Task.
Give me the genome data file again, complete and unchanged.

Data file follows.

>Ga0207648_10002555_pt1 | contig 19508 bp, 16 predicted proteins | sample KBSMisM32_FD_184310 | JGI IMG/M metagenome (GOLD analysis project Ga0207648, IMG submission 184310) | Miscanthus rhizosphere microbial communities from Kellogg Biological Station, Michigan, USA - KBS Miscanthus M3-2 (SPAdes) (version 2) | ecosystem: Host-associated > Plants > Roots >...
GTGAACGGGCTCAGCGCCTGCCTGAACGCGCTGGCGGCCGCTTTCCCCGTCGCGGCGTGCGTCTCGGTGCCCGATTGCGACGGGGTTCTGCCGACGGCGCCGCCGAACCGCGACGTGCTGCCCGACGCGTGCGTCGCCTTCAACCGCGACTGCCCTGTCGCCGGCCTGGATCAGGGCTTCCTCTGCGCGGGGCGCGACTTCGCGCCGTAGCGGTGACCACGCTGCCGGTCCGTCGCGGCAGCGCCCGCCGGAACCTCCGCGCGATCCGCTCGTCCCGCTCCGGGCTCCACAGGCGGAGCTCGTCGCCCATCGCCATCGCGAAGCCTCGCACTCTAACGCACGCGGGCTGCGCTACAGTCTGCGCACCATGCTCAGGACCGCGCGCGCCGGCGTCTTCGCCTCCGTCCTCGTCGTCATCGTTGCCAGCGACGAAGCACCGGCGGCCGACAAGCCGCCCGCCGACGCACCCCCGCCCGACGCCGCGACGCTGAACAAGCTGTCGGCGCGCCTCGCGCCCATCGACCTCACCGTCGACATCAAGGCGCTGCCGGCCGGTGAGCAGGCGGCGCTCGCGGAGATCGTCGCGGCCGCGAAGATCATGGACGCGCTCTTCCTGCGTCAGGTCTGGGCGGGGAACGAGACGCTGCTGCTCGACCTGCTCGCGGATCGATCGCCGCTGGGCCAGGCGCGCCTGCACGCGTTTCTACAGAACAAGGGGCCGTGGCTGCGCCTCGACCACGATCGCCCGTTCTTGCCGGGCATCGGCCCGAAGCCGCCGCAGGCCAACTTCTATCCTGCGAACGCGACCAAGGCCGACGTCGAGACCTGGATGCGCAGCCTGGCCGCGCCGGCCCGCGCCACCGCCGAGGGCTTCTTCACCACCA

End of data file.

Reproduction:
>Ga0207648_10002555_pt1 | contig 19508 bp, 16 predicted proteins | sample KBSMisM32_FD_184310 | JGI IMG/M metagenome (GOLD analysis project Ga0207648, IMG submission 184310) | Miscanthus rhizosphere microbial communities from Kellogg Biological Station, Michigan, USA - KBS Miscanthus M3-2 (SPAdes) (version 2) | ecosystem: Host-associated > Plants > Roots >...
GTGAACGGGCTCAGCGCCTGCCTGAACGCGCTGGCGGCCGCTTTCCCCGTCGCGGCGTGCGTCTCGGTGCCCGATTGCGACGGGGTTCTGCCGACGGCGCCGCCGAACCGCGACGTGCTGCCCGACGCGTGCGTCGCCTTCAACCGCGACTGCCCTGTCGCCGGCCTGGATCAGGGCTTCCTCTGCGCGGGGCGCGACTTCGCGCCGTAGCGGTGACCACGCTGCCGGTCCGTCGCGGCAGCGCCCGCCGGAACCTCCGCGCGATCCGCTCGTCCCGCTCCGGGCTCCACAGGCGGAGCTCGTCGCCCATCGCCATCGCGAAGCCTCGCACTCTAACGCACGCGGGCTGCGCTACAGTCTGCGCACCATGCTCAGGACCGCGCGCGCCGGCGTCTTCGCCTCCGTCCTCGTCGTCATCGTTGCCAGCGACGAAGCACCGGCGGCCGACAAGCCGCCCGCCGACGCACCCCCGCCCGACGCCGCGACGCTGAACAAGCTGTCGGCGCGCCTCGCGCCCATCGACCTCACCGTCGACATCAAGGCGCTGCCGGCCGGTGAGCAGGCGGCGCTCGCGGAGATCGTCGCGGCCGCGAAGATCATGGACGCGCTCTTCCTGCGTCAGGTCTGGGCGGGGAACGAGACGCTGCTGCTCGACCTGCTCGCGGATCGATCGCCGCTGGGCCAGGCGCGCCTGCACGCGTTTCTACAGAACAAGGGGCCGTGGCTGCGCCTCGACCACGATCGCCCGTTCTTGCCGGGCATCGGCCCGAAGCCGCCGCAGGCCAACTTCTATCCTGCGAACGCGACCAAGGCCGACGTCGAGACCTGGATGCGCAGCCTGGCCGCGCCGGCCCGCGCCACCGCCGAGGGCTTCTTCACCACCA